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Pyramid complex of Djoser in Sakkara
reconstruction ( after Lauer )


 

A - south tomb chapel
B - south court with boundary markers 
C - northern temple
D - serdab court
E - south tomb
F - entrance
G - Heb-Sed court
H - House of the South
I - House of the North

length base of oryginal mastaba:   71.5 m
height of mastaba:   8.4 m
slope of steps:   72o
finished base length:   109 m x 121 m
height after rebuilding:   62.5 m
wall around complex:
         height:   10,5 m
         area:   544.9 m  x 277.6 m
 

An author and designer of Djoser’s funerary complex was his architect and vizier, Imhothep. Based upon successive stages of building work one can guess realization and changes in project of this structure which is located near gallery-tombs of Hetepschemwi , Nebre and Ninjether.
First phase begun with building of  71,5 m long mastaba, with a tomb shaft of dimensions 7 x 7 m and 28 m deep, leading to mortuary chamber (primarily made of sandstone, later replaced with more hard pink granite). The chamber is accessible only through corridor, running down to mortuary temple north of mastaba and is plugged with heavy granite stopper in ceiling. Around the shaft run four gallery systems presenting Djoser and imaging the royal palace. From east side of mastaba into west direction run galleries to eleven over 30 m deep shafts. The five northern in turn were used for burial purposes: coffins, sarcophagi, mummy of a child. In the six southern 40 000 stone vases were found. Next enlargement of mastaba, adding 8,4 m to east, encompassed also shafts, hence untypical east-to-west orientation. Imhothep decided to change the project first into four stepped, then six stepped pyramid.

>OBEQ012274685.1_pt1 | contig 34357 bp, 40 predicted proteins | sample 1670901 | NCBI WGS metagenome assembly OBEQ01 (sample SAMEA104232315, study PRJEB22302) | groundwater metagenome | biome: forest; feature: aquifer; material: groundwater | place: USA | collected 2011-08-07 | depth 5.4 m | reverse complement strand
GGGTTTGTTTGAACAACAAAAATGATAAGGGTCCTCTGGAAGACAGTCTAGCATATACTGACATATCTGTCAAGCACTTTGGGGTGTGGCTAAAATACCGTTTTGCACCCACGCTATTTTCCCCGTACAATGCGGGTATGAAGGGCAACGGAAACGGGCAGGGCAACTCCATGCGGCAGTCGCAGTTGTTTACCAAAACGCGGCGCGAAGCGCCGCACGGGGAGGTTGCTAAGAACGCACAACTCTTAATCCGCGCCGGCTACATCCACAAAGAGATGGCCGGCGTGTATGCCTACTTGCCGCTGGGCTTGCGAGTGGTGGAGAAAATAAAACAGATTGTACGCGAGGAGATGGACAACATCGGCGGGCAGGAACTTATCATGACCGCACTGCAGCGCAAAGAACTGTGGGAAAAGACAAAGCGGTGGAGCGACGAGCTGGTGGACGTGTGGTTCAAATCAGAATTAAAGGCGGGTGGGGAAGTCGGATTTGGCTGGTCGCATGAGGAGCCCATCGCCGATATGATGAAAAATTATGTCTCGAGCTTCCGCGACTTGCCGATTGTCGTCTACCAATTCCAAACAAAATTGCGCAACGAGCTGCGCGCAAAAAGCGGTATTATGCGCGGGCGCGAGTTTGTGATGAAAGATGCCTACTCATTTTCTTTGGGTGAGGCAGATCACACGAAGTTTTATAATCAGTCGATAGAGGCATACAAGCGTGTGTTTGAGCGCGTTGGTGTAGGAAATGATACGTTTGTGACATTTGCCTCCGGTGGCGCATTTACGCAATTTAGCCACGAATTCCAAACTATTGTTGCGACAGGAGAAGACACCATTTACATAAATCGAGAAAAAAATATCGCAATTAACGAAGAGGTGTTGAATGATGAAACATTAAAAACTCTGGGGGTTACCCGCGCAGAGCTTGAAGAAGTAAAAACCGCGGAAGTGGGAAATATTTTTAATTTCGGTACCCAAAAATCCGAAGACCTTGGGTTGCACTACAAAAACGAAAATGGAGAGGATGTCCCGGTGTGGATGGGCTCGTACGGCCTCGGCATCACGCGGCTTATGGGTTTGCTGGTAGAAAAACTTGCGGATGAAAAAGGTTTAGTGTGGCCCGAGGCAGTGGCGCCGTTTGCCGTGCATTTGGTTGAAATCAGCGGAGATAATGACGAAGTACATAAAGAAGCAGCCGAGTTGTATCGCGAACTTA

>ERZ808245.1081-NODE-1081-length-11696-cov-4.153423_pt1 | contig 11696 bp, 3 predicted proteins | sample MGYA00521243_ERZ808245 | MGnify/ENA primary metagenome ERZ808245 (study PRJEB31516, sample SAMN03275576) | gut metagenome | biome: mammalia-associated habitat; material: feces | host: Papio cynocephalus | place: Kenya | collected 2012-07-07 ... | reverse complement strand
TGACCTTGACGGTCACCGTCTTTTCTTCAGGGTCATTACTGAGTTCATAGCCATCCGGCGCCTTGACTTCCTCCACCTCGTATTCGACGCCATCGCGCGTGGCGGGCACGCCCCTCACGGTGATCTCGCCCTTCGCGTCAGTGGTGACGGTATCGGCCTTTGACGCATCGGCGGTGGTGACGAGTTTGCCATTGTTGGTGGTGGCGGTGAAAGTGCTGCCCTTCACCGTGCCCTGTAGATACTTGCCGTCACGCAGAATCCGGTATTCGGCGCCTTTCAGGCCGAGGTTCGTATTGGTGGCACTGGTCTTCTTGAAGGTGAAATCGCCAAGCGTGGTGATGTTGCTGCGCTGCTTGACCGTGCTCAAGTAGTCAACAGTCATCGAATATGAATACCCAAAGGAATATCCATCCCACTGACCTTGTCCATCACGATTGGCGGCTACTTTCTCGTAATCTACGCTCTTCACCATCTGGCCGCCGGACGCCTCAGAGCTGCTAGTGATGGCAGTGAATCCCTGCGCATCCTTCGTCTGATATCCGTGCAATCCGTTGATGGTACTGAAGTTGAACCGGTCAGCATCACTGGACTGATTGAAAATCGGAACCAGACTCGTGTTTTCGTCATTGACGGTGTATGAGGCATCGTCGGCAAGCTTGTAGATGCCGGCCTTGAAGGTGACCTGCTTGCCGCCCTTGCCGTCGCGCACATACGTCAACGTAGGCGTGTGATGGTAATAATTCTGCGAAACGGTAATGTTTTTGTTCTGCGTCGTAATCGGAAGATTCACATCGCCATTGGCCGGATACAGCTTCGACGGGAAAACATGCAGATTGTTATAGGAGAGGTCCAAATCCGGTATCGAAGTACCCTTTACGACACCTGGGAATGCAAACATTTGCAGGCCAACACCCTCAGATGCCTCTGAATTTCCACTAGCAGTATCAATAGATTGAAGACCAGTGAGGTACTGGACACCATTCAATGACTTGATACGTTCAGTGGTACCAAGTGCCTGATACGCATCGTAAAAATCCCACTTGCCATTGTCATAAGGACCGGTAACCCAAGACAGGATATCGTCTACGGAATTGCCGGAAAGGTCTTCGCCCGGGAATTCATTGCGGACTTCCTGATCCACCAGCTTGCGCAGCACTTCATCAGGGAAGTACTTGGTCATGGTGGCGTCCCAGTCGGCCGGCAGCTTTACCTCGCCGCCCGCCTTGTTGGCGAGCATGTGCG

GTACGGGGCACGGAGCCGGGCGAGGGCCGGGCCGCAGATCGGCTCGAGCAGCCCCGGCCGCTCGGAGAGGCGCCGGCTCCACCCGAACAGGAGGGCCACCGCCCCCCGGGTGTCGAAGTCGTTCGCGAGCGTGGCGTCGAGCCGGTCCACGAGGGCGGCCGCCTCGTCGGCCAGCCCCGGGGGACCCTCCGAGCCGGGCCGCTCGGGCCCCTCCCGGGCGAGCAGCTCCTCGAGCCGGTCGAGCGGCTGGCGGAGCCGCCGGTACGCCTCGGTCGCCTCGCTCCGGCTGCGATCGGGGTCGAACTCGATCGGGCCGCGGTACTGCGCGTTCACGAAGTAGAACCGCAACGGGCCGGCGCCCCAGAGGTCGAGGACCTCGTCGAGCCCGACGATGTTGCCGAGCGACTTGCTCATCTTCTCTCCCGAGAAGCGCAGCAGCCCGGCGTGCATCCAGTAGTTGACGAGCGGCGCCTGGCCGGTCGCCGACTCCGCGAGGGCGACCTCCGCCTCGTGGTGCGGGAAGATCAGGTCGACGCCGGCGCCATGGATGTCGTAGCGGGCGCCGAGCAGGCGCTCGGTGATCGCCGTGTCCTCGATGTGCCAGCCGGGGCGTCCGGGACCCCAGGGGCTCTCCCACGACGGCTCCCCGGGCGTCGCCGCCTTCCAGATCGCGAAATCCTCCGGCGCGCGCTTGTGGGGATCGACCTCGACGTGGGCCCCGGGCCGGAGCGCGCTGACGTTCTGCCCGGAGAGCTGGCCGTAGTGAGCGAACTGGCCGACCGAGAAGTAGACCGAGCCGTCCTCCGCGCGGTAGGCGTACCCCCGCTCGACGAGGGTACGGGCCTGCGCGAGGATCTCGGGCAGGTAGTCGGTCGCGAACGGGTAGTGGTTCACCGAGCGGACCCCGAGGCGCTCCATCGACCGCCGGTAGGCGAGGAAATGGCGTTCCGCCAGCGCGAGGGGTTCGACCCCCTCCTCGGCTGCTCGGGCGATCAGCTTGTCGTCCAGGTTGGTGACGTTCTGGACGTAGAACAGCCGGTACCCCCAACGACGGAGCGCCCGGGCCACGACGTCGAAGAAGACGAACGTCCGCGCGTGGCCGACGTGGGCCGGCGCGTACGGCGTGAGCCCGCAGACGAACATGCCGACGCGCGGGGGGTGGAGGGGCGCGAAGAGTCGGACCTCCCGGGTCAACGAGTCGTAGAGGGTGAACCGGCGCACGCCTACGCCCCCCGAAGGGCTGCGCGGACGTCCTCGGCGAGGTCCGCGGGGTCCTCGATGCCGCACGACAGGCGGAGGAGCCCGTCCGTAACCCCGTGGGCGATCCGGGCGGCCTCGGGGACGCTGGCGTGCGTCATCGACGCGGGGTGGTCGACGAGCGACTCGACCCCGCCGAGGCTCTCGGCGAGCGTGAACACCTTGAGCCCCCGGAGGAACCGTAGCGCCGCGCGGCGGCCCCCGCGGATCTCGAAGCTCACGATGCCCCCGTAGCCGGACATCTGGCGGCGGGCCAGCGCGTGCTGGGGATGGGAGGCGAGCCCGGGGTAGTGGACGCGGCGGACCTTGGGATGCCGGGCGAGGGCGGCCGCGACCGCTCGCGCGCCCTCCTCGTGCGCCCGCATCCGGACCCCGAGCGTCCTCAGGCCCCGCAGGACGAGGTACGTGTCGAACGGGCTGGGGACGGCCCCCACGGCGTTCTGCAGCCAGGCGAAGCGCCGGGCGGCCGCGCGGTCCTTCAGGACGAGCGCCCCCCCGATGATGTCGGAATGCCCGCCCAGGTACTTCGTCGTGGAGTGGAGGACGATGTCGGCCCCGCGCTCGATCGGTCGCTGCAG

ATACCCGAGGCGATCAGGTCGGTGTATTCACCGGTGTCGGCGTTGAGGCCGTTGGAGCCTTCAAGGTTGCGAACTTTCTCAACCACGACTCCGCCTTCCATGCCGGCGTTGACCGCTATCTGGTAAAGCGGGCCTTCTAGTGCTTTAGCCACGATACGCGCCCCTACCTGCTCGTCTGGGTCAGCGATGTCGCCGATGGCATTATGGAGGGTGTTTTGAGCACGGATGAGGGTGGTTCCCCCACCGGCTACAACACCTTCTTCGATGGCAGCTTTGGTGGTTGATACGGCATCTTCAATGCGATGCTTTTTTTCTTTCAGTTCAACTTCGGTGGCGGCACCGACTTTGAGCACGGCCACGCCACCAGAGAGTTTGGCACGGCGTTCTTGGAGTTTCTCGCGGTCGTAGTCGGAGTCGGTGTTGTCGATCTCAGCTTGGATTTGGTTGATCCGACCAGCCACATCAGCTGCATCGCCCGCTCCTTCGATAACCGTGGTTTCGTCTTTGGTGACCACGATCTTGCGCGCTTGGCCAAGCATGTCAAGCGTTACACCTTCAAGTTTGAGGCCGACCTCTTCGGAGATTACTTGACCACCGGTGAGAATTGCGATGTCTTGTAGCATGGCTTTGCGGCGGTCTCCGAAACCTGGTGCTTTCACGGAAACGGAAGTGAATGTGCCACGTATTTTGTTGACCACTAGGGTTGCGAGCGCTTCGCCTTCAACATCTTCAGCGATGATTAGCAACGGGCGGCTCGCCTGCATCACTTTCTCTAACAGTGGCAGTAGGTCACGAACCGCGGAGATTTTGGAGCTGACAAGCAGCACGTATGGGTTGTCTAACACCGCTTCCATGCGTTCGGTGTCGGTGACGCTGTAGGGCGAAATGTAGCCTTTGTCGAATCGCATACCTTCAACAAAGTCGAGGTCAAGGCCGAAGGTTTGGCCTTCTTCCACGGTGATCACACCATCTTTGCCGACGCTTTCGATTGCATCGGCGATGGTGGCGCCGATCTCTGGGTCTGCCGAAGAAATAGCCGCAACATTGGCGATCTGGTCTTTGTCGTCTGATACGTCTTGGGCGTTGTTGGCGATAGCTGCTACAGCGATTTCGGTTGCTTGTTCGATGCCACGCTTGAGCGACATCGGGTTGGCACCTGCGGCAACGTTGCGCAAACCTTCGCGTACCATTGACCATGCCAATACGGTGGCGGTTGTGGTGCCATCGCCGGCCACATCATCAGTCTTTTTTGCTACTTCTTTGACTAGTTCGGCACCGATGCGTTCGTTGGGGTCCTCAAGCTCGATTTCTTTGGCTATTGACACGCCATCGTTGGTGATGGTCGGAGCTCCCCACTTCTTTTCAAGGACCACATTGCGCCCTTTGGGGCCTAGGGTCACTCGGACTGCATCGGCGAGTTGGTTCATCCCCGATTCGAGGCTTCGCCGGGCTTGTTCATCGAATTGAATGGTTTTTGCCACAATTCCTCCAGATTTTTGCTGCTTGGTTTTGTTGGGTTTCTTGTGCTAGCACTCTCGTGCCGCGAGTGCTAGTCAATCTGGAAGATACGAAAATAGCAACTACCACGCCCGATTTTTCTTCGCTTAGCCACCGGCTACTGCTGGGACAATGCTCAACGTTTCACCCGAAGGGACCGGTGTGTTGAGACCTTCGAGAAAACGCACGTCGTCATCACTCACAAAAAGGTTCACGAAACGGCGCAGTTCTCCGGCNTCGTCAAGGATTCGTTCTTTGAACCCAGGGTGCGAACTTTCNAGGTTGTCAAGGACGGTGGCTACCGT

To the first phase of building works of the normal mastaba belong within the complex so called southern tomb – an oblong 13 x 84 m mastaba. Mortuary temple (C) in north had not been completed and filled up at its northern side making a massive structure. Adding of northern courtyard (D) and inclusion of western massifs enlarged this complex so that it gained dimensions of 545 x 278 m. It was surrounded by a high temenos wall, laid with limestone of Tura, one entrance doorway and fourteen dummy doorways. In 1821 baron von Minutoli found in Djoser’s burial place a gild skull and soles while in 1926 J. Ph. Lauer discovered left foot and other parts of skeleton – arm bone and ribs. (T.Schneider)
 

A - south tomb chapel
B - south tomb
C - boundary markers
D - pyramid
E - northern temple
F - serdab court
G - house of the North
H - temple T
I - entrance
J - Heb-Sed court
K - house of the South

   

Copyright 2000-2013 Dariusz Sitek, Czestochowa - Chicago - Ann Arbor